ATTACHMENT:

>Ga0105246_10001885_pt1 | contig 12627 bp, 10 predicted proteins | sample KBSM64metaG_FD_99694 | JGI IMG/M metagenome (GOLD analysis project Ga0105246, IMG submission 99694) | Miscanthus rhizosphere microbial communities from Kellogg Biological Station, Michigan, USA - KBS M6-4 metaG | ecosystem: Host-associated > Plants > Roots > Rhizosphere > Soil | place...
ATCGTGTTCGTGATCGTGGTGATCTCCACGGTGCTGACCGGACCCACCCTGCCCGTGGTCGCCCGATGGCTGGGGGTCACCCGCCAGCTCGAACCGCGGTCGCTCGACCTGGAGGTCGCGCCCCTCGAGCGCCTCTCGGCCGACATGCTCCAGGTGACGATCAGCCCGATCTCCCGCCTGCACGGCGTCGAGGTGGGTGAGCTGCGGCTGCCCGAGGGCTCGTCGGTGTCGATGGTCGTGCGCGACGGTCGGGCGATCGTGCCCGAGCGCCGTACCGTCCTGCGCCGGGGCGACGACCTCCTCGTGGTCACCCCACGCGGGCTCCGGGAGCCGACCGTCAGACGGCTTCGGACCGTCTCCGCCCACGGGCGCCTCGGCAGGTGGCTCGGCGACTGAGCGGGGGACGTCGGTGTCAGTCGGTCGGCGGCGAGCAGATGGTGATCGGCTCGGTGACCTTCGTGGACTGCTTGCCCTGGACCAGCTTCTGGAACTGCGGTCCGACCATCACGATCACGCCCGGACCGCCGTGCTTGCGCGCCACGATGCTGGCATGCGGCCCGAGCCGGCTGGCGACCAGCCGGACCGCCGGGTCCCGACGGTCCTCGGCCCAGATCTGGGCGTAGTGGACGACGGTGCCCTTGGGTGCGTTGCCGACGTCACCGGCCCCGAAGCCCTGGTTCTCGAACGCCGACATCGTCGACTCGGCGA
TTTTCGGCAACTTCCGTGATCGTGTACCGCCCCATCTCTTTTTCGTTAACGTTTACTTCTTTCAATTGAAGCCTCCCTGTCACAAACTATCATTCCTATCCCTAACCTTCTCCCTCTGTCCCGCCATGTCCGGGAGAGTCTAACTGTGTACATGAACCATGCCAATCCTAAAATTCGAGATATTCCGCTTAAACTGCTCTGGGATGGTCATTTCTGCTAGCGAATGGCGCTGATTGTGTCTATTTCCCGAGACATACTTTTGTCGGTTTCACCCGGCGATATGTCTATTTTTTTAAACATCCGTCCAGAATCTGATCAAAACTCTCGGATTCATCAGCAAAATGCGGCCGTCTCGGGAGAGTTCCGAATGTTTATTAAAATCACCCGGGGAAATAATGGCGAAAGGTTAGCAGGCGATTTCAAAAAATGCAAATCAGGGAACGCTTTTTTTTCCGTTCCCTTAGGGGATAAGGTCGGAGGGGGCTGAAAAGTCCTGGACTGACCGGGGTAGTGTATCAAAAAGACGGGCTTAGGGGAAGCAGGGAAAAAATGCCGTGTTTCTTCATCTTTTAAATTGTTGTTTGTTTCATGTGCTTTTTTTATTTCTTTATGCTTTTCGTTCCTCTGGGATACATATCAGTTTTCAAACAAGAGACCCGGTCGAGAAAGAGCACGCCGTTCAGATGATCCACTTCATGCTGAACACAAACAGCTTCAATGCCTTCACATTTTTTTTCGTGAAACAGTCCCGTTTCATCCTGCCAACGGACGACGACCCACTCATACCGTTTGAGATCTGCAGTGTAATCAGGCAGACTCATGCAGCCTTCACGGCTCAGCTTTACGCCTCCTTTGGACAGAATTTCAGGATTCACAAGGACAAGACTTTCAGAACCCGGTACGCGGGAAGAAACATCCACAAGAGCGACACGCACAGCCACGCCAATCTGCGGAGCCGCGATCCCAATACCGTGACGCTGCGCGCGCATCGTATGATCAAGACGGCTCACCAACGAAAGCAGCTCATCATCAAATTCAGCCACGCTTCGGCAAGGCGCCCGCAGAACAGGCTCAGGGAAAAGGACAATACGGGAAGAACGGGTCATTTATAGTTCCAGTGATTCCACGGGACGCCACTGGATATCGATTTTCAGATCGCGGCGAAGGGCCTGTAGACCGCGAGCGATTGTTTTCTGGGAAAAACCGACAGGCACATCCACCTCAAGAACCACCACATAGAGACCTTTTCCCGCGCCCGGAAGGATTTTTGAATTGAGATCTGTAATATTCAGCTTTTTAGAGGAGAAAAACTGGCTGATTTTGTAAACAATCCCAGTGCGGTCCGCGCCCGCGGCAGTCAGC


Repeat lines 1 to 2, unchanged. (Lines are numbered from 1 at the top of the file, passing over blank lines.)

>Ga0105246_10001885_pt1 | contig 12627 bp, 10 predicted proteins | sample KBSM64metaG_FD_99694 | JGI IMG/M metagenome (GOLD analysis project Ga0105246, IMG submission 99694) | Miscanthus rhizosphere microbial communities from Kellogg Biological Station, Michigan, USA - KBS M6-4 metaG | ecosystem: Host-associated > Plants > Roots > Rhizosphere > Soil | place...
ATCGTGTTCGTGATCGTGGTGATCTCCACGGTGCTGACCGGACCCACCCTGCCCGTGGTCGCCCGATGGCTGGGGGTCACCCGCCAGCTCGAACCGCGGTCGCTCGACCTGGAGGTCGCGCCCCTCGAGCGCCTCTCGGCCGACATGCTCCAGGTGACGATCAGCCCGATCTCCCGCCTGCACGGCGTCGAGGTGGGTGAGCTGCGGCTGCCCGAGGGCTCGTCGGTGTCGATGGTCGTGCGCGACGGTCGGGCGATCGTGCCCGAGCGCCGTACCGTCCTGCGCCGGGGCGACGACCTCCTCGTGGTCACCCCACGCGGGCTCCGGGAGCCGACCGTCAGACGGCTTCGGACCGTCTCCGCCCACGGGCGCCTCGGCAGGTGGCTCGGCGACTGAGCGGGGGACGTCGGTGTCAGTCGGTCGGCGGCGAGCAGATGGTGATCGGCTCGGTGACCTTCGTGGACTGCTTGCCCTGGACCAGCTTCTGGAACTGCGGTCCGACCATCACGATCACGCCCGGACCGCCGTGCTTGCGCGCCACGATGCTGGCATGCGGCCCGAGCCGGCTGGCGACCAGCCGGACCGCCGGGTCCCGACGGTCCTCGGCCCAGATCTGGGCGTAGTGGACGACGGTGCCCTTGGGTGCGTTGCCGACGTCACCGGCCCCGAAGCCCTGGTTCTCGAACGCCGACATCGTCGACTCGGCGA